With all the problems in our country (and the world) right now, I understand why some people feel it is wrong to get upset about the many illegal signs littering the public right of way in Salem.
OK, I understand. But I heartily disagree that this isn't important. It is!
Salem's quality of life -- along with our ability to project a positive image to visitors and people/businesses who might want to move here -- is diminished when illegal signs proliferate along our streets, making this town look like a perpetual garage sale.
Lots of the signs are placed by businesses such as Kelly's Home Furnishings. Kelly's periodically puts dozens on signs on the public right of way, getting free advertising at the public's expense. See: "Take down those illegal signs, Kelly's (and other Salem sign scofflaws)."
The current City of Salem sign ordinance requires that someone wanting to put a temporary sign in the public right of way get approval from City officials if the sign is within the city limits.
But revisions to the sign ordinance up for review at tomorrow's City Council meeting do away with the need for this approval, since the proposed revised ordinance eliminates SRC 900.100. The prohibition on temporary signs in the public right of way remains, though.
Well, this doesn't seem like progress.
As several neighborhood associations and individuals concerned about illegal signs noted in comments on the revised ordinance, doing away with the need to get approval for temporary signs in the public right of way sends the message, "Hey, go ahead and place your illegal signs. No permit required now!"
Here's some of the comments:
Northeast Neighbors neighborhood association
South Central Association of Neighbors
Thus rather than enforcing the prohibition of signs in the public right of way, the City of Salem wants to make it easier to place these signs by doing away with the current requirement to get approval for such signs. Apparently the rationale is that few people are doing the right thing and requesting approval, so why not allow anyone to easily put up illegal signs?
I can think of several reasons.
(1) Requiring approval for temporary signs opens the door to charging a fee for such a permit. Why should Kelly's and other businesses be allowed to use the public right of way for free advertising? If Kelly's wants to put up dozens of signs advertising a sale, then Kelly's should have to pay for this privilege.
(2) Having a fee schedule for permits to place temporary signs in the right of way would generate income that could be used to pay for a Code Enforcement person to manage the proliferation of such signs. Currently the City of Salem says it doesn't have the money to fund this position. Yet the City isn't taking any steps to generate fees from temporary sign permits -- and now is going further backwards by doing away with the requirement to get approval to put temporary signs in the public right of way,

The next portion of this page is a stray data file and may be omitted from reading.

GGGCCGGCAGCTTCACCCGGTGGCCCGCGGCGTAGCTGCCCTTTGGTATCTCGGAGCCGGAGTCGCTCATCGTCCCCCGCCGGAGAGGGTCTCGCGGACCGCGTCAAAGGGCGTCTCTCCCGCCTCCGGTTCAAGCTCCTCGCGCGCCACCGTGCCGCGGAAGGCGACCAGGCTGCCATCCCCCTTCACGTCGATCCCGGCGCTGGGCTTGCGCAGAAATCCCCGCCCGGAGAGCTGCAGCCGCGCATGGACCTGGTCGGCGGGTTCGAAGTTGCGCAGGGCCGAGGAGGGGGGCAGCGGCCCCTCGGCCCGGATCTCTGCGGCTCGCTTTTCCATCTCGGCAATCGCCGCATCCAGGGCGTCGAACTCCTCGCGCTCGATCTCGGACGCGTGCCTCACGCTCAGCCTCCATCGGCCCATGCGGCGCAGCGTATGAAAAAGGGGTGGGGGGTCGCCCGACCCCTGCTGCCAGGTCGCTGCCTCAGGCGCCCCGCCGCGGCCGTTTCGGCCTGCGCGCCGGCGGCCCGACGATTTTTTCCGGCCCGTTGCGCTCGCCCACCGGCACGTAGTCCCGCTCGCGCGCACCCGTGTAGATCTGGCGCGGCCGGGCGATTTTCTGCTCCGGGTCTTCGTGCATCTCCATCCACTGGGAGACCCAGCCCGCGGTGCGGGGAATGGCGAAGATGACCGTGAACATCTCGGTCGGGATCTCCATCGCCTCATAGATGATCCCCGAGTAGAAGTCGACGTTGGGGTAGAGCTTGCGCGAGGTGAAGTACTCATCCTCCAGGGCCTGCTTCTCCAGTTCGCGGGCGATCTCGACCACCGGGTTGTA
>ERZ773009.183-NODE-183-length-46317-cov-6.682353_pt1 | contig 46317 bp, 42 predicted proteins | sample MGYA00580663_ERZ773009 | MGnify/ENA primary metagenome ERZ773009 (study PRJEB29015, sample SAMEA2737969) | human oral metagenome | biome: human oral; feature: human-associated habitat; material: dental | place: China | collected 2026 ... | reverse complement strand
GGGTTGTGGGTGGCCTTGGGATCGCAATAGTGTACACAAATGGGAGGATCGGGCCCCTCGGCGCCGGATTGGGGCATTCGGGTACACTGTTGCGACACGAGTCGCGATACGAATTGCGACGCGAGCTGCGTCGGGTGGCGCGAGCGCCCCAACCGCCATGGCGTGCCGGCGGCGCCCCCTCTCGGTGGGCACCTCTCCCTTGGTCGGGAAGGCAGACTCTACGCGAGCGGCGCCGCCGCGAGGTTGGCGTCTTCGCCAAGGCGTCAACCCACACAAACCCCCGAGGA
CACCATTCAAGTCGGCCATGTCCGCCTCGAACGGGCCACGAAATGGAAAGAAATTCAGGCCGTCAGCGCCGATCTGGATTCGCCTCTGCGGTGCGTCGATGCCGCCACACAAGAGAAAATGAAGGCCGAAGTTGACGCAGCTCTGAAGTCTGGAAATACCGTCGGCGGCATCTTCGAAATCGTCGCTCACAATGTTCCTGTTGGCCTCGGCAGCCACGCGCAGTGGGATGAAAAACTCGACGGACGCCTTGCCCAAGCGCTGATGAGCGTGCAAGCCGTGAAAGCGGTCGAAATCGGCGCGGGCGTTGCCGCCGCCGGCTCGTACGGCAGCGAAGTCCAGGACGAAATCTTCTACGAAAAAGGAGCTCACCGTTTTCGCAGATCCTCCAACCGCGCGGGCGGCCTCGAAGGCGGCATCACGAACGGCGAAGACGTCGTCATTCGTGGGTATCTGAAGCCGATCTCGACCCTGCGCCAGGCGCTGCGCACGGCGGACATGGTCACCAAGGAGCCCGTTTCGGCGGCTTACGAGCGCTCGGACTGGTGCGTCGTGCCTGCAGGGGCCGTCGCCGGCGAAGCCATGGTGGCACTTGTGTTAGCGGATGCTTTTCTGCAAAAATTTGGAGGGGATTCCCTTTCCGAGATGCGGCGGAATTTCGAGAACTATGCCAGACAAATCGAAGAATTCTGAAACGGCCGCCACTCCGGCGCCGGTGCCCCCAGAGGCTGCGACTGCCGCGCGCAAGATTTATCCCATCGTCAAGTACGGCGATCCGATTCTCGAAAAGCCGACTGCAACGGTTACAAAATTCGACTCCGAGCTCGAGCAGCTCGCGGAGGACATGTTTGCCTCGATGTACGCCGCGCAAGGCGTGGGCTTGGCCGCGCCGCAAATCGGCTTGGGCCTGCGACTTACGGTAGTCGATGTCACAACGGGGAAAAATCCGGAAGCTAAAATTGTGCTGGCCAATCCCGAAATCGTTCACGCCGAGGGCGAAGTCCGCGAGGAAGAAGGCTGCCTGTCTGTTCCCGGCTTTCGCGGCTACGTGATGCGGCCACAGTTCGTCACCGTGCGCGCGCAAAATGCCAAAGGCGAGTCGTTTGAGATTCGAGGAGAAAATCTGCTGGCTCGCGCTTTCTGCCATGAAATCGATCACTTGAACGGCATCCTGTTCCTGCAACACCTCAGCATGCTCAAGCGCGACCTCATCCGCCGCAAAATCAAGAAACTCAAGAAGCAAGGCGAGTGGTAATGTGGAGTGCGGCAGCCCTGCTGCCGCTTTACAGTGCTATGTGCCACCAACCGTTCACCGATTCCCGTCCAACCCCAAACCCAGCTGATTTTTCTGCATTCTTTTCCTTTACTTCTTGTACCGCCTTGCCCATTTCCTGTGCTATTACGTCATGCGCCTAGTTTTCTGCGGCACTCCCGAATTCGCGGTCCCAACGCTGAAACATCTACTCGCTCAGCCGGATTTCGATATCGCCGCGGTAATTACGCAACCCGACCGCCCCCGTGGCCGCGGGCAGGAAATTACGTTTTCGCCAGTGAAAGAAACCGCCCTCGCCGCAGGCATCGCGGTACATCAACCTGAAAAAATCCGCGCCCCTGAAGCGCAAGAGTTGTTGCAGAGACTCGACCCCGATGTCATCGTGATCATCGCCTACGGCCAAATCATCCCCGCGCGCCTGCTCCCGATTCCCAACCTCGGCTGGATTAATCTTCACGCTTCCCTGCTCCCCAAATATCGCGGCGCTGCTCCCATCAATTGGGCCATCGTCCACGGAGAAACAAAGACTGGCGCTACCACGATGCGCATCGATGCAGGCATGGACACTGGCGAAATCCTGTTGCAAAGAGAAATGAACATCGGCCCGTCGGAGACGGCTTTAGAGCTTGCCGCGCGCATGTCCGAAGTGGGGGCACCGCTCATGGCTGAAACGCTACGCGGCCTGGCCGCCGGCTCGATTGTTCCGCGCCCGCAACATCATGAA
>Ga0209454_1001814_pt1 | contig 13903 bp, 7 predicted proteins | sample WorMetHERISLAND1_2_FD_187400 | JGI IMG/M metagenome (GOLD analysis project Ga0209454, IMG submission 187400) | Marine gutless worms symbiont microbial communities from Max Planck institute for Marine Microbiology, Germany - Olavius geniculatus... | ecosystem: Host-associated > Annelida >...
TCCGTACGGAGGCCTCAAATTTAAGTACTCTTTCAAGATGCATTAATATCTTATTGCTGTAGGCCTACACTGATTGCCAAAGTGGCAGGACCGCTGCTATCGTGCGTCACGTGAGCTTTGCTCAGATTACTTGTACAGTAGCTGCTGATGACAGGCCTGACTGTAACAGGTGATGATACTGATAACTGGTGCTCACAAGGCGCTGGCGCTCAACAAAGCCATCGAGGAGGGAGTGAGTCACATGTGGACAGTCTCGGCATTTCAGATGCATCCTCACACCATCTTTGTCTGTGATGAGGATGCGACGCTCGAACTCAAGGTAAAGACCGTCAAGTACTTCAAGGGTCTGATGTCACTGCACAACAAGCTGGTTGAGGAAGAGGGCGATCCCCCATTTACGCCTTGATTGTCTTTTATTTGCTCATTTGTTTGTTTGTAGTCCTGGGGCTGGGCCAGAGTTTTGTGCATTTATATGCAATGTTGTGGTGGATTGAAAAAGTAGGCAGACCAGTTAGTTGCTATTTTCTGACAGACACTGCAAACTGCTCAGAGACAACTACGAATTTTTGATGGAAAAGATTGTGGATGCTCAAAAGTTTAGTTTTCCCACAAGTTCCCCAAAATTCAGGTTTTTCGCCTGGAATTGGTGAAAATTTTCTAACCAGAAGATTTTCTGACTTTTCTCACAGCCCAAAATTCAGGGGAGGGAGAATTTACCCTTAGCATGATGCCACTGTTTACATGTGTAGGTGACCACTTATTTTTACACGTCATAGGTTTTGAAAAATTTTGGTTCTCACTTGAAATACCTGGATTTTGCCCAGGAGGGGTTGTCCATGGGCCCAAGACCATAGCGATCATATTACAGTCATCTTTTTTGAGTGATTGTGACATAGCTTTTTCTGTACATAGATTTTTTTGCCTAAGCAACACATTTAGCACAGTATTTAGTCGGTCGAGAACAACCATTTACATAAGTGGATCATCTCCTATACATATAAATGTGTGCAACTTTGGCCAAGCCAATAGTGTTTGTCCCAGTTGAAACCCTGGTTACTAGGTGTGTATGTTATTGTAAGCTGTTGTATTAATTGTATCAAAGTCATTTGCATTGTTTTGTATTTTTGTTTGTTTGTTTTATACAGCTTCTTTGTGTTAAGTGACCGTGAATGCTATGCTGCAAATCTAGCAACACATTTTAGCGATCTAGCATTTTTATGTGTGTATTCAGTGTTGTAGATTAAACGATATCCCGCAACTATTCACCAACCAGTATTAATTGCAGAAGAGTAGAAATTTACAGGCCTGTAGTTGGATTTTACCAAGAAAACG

(3) Eliminating the possibility of getting approval for a temporary sign in the public right of way via the current 900.100 means that there is no way -- none, nada, zilch -- any such sign should be in the public right of way at any time. But there is no indication that the City of Salem intends to enforce this absolute prohibition should the revised sign ordinance be approved.
Meaning, it would be one thing if the City of Salem was eliminating the possibility of getting approval for signs in the public right of way because it intends to crack down hard on sign scofflaws. However, if this is the case, City officials need to make that explicit at tomorrow's City Council meeting, explaining how they are now going to enforce an ordinance that prohibits signs in the public right of way -- now without any way to get approval to go around this prohibition.
The staff report on the proposed sign ordinance changes is confusing in this regard. It says that most illegal signs in the public right of way don't require a permit.
Both the current and proposed sign ordinances say "no temporary sign should be installed in or project over public right of way." There is no exemption for certain types of signs, such of those mentioned above (lawn signs, rigid signs, A-Frame signs). So along with the neighborhood associations, I'm perplexed by the staff report's contention that those sorts of temporary signs don't require approval under the current sign ordinance.
It sure looks like the intent of the proposed change is to make it easier for people and businesses to place temporary signs in the public right of way without having to worry about getting a permit or paying a fine. Like I said, this would be a big step backward for Salem -- which should be working to eliminate the plethora of illegal signs rather than encouraging them.
I'll end by noting that when I visit a town that doesn't allow temporary signs in the public right of way, I'm always impressed by what a difference this makes.
For example, my wife and I frequently visit Sisters, Oregon. The town has strict zoning/appearance rules, obviously, because the commercial area looks classy, tasteful, attractive, and temporary sign-free. Ditto with where my daughter lives, Laguna Niguel, California.
Somehow both towns get along fine without temporary signs in the public right of way. In fact, both towns appear to be prospering without them.
Our City officials need to grasp that both quality of life and economic development flow from making a town a desirable place to live and work in. It is short-sighted to believe that allowing tacky visual sign pollution is a good thing for Salem.